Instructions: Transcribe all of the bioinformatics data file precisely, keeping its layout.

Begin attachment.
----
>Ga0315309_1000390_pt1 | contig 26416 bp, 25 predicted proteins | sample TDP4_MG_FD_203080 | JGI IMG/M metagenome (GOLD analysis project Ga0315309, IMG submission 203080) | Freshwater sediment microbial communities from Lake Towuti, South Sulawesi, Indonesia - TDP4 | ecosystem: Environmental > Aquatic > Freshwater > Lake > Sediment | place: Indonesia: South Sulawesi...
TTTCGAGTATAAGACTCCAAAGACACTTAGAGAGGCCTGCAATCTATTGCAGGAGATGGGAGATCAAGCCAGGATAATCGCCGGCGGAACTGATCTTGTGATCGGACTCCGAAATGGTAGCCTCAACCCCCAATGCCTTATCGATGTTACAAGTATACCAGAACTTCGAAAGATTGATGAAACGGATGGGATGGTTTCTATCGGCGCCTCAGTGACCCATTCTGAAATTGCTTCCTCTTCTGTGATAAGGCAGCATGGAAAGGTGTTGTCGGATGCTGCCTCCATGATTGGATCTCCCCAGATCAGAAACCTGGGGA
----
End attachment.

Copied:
>Ga0315309_1000390_pt1 | contig 26416 bp, 25 predicted proteins | sample TDP4_MG_FD_203080 | JGI IMG/M metagenome (GOLD analysis project Ga0315309, IMG submission 203080) | Freshwater sediment microbial communities from Lake Towuti, South Sulawesi, Indonesia - TDP4 | ecosystem: Environmental > Aquatic > Freshwater > Lake > Sediment | place: Indonesia: South Sulawesi...
TTTCGAGTATAAGACTCCAAAGACACTTAGAGAGGCCTGCAATCTATTGCAGGAGATGGGAGATCAAGCCAGGATAATCGCCGGCGGAACTGATCTTGTGATCGGACTCCGAAATGGTAGCCTCAACCCCCAATGCCTTATCGATGTTACAAGTATACCAGAACTTCGAAAGATTGATGAAACGGATGGGATGGTTTCTATCGGCGCCTCAGTGACCCATTCTGAAATTGCTTCCTCTTCTGTGATAAGGCAGCATGGAAAGGTGTTGTCGGATGCTGCCTCCATGATTGGATCTCCCCAGATCAGAAACCTGGGGA